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National Research Council (US) Panel on Adolescent Pregnancy and Childbearing; Hofferth SL, Hayes CD, editors. Risking the Future: Adolescent Sexuality, Pregnancy, and Childbearing, Volume II: Working Papers and Statistical Appendices. Washington (DC): National Academies Press (US); 1987.

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Risking the Future: Adolescent Sexuality, Pregnancy, and Childbearing, Volume II: Working Papers and Statistical Appendices.

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Sandra L.Hofferth


It is clear that being a child of a teenage mother often entails numerous risks: low birth weight, complications of the mother's pregnancy and delivery, and health problems associated with poor perinatal outcomes; greater risk of perinatal death; lower IQ and academic achievement later on, including a greater risk of repeating a grade; greater risk of socio-emotional problems; a greater risk of having a fatal accident before age one; and finally, a greater probability of starting one's own family at an early age. Although there are variations from study to study, most studies that survey a representative sample from a population that has had no special interventions and is of diverse socioeconomic makeup, and that do not control for SES or other factors, find that children of teen parents are at greater risk than children of older parents for a host of health, social and economic problems.

The critical objective, of course, is to explain why being a child of a teenager entails these risks. This is important because it affects the way we plan interventions to prevent undesired outcomes. The implications of an outcome due to physical immaturity (or, in the case of an older mother, the aging process) are different from those that are due to inadequate prenatal care or to inadequate nutrition, to poverty or to ignorance. Explanation is, therefore, the goal of this chapter, which is divided into several sections, each focusing on a specific outcome: health; cognitive development and school achievement; and socioemotional development. The fourth section focuses on intervening factors: e.g., family structure, socioeconomic status, and maternal education. It also looks at the part parenting behaviors play in distinguishing adolescent from older parents and the influence of such behaviors in mediating child outcomes. Finally, the last section focuses on methodological issues and substantive issues that need further research.

Two major data sets are used in this chapter, the Collaborative Perinatal Project (CPP) and the Health Examination Survey (HES). The CPP included all patients or a random sample of all patients qualifying for prenatal care in the 12 participating medical centers during 6 years of intake (1966–1973). The total sample size was 53,625. The children of respondents were followed at ages 6 to 8 and a subsample was again followed-up at about 12 years of age.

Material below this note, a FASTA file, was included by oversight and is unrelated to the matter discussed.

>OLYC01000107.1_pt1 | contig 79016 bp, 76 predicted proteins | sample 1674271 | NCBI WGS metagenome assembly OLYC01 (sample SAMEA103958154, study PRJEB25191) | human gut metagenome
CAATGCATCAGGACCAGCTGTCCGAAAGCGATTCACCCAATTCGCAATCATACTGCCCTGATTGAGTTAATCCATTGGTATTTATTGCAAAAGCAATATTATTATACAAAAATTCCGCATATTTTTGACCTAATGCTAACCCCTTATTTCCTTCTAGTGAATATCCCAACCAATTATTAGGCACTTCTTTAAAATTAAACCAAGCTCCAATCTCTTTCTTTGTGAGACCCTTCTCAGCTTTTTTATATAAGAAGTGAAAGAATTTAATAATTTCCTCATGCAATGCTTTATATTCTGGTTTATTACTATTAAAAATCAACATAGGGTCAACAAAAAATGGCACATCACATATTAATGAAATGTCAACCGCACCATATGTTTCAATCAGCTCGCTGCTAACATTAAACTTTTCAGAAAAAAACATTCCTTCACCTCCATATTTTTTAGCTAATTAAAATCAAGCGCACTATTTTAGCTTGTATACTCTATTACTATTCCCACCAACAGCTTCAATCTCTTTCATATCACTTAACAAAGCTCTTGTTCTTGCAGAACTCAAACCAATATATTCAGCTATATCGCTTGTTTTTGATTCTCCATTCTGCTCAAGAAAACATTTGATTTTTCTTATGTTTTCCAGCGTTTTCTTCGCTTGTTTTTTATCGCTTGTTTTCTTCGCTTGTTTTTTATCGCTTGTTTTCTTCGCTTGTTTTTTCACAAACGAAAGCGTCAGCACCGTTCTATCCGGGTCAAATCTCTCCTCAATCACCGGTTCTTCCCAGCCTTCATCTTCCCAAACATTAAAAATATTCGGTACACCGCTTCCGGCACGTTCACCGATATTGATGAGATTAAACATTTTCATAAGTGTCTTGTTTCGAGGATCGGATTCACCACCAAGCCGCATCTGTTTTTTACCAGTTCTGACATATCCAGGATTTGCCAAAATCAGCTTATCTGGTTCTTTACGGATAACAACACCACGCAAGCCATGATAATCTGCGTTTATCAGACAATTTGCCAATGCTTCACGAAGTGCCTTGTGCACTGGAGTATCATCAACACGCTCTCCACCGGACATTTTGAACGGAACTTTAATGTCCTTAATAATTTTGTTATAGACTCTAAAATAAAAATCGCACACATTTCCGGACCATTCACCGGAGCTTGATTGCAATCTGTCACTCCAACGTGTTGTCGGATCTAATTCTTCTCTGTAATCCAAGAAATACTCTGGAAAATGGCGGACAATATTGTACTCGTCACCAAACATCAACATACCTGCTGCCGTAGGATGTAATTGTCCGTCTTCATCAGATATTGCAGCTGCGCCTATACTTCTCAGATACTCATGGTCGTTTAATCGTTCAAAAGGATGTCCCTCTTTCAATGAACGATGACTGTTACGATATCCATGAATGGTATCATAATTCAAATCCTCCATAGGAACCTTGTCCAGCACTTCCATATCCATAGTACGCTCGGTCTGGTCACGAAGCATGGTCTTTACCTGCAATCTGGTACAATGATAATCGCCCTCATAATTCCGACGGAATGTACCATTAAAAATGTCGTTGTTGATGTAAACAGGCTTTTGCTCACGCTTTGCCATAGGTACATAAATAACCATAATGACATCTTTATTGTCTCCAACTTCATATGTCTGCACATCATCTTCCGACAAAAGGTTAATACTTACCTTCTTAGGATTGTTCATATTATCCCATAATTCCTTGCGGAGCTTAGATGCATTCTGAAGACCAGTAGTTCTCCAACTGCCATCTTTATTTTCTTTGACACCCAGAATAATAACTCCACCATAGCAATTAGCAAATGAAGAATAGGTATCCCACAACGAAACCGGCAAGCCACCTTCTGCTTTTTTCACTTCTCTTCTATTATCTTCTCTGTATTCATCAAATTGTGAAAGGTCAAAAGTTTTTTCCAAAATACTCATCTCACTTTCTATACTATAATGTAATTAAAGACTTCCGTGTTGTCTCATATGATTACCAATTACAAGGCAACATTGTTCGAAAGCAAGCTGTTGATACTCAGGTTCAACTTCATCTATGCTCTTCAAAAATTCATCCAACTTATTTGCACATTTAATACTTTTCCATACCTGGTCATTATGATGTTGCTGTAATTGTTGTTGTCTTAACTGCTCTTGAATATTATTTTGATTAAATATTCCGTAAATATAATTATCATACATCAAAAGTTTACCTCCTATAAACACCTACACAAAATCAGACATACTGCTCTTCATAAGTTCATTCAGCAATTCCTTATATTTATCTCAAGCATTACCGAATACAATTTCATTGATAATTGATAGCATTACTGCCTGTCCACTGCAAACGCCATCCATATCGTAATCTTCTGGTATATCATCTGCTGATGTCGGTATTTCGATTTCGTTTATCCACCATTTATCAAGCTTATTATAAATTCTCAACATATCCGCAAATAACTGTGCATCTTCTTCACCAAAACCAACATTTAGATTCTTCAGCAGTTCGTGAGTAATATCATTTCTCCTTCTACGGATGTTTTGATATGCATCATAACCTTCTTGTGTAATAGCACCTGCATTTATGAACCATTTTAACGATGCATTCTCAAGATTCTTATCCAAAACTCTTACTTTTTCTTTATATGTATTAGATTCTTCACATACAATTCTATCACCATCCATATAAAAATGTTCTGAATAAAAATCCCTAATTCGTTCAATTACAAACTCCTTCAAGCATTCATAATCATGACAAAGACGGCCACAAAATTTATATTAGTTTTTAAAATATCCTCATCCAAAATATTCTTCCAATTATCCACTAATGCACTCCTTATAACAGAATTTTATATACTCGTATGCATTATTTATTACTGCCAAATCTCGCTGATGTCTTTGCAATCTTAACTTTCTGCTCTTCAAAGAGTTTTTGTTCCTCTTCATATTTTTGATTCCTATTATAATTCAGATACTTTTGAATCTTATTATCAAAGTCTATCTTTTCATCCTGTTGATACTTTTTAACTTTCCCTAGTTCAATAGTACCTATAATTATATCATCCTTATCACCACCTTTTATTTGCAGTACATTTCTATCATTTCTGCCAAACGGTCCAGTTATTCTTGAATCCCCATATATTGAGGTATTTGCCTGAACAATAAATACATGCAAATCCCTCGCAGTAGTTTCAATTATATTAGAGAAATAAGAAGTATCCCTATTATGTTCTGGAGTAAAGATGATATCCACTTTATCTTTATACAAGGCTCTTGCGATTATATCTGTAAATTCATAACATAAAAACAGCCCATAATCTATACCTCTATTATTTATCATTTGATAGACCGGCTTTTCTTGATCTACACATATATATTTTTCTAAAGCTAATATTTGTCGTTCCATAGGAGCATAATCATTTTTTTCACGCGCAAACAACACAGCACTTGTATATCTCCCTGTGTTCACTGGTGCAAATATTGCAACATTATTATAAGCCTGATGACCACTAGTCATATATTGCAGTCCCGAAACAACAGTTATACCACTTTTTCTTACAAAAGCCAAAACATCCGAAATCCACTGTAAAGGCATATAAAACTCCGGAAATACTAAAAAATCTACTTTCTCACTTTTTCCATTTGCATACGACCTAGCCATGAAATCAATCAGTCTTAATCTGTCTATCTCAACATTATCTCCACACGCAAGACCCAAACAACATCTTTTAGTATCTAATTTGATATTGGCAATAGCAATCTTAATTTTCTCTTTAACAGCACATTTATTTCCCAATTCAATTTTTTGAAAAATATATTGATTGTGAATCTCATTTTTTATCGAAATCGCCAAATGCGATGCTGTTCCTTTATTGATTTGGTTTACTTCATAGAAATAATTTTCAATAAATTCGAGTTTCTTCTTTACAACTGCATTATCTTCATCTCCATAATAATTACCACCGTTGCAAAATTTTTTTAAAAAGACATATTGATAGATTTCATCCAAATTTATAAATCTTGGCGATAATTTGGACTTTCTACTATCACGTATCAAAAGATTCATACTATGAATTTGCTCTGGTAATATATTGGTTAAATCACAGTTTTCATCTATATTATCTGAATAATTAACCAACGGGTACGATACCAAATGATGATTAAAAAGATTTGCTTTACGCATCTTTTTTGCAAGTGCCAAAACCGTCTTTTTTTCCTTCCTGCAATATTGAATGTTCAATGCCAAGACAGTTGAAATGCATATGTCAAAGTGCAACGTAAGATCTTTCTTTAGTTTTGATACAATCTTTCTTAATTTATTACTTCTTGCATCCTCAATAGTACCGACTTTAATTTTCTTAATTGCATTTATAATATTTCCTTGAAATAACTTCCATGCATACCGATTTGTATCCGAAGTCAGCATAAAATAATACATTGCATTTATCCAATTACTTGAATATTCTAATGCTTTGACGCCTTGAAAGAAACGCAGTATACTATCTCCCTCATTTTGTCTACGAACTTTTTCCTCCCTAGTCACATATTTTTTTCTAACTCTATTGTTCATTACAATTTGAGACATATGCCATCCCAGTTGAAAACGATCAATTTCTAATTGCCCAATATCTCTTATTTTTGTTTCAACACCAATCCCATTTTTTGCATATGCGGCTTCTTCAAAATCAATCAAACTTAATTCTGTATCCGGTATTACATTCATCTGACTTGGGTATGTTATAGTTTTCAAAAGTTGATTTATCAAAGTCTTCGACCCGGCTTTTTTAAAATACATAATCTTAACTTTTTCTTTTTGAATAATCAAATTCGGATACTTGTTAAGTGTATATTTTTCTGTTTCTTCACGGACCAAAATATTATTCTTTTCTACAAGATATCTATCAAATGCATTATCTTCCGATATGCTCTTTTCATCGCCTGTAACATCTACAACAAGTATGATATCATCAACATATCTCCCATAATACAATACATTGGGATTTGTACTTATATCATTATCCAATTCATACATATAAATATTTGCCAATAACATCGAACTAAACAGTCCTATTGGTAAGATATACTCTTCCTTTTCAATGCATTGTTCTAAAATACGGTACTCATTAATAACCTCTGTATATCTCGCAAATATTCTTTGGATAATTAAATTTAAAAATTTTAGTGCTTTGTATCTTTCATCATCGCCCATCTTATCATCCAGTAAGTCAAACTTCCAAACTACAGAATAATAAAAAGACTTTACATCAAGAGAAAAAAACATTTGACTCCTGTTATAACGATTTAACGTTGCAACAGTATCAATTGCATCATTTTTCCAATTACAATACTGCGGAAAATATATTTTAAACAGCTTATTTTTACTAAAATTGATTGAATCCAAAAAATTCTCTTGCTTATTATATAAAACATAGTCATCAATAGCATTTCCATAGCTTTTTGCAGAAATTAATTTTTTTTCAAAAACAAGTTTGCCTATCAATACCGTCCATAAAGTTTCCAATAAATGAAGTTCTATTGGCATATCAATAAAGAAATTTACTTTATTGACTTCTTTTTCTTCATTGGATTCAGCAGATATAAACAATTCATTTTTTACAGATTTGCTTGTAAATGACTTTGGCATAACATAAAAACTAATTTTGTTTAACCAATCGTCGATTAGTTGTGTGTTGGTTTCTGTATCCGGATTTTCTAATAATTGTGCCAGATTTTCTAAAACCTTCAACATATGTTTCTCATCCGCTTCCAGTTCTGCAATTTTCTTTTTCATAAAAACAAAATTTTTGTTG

Cycle II of the Health Examination Survey (HES), conducted in 1963– 65, consists of a national random sample of 7110 children age 6–11. The children were given health and psychological exams. Information was also collected from the mother, the school, and from the birth certificate.

Cycle III of the HES, conducted in 1966–70, consists of a national random sample of 6768 youth 12–17. The information collected is the same as in Cycle II, with the addition of a questionnaire filled out by the Youth. A small subset of children interviewed in Cycle III had also been interviewed in Cycle II.


Perinatal Mortality1

The first outcome of interest is perinatal mortality. A number of studies (see Strobino, this volume; also Makinson, 1985) report a higher incidence of perinatal mortality among teenage mothers. These studies show the relationship between mother's age and perinatal mortality as a J-shaped function. That is, it is high at very young ages, declining to a low point in the mid-twenties, and then climbing again among older mothers. The evidence is consistent that perinatal problems increase among mothers above age 30; however, recent evidence from the Danish Perinatal Study and from the Collaborative Perinatal Project in the U.S. show a linear relationship between maternal age and perinatal mortality with low rates among young women, and increasing rates with maternal age (Mednick and Baker, 1980)—or that there is no relationship (Broman, 1981), at least for ages 12–29.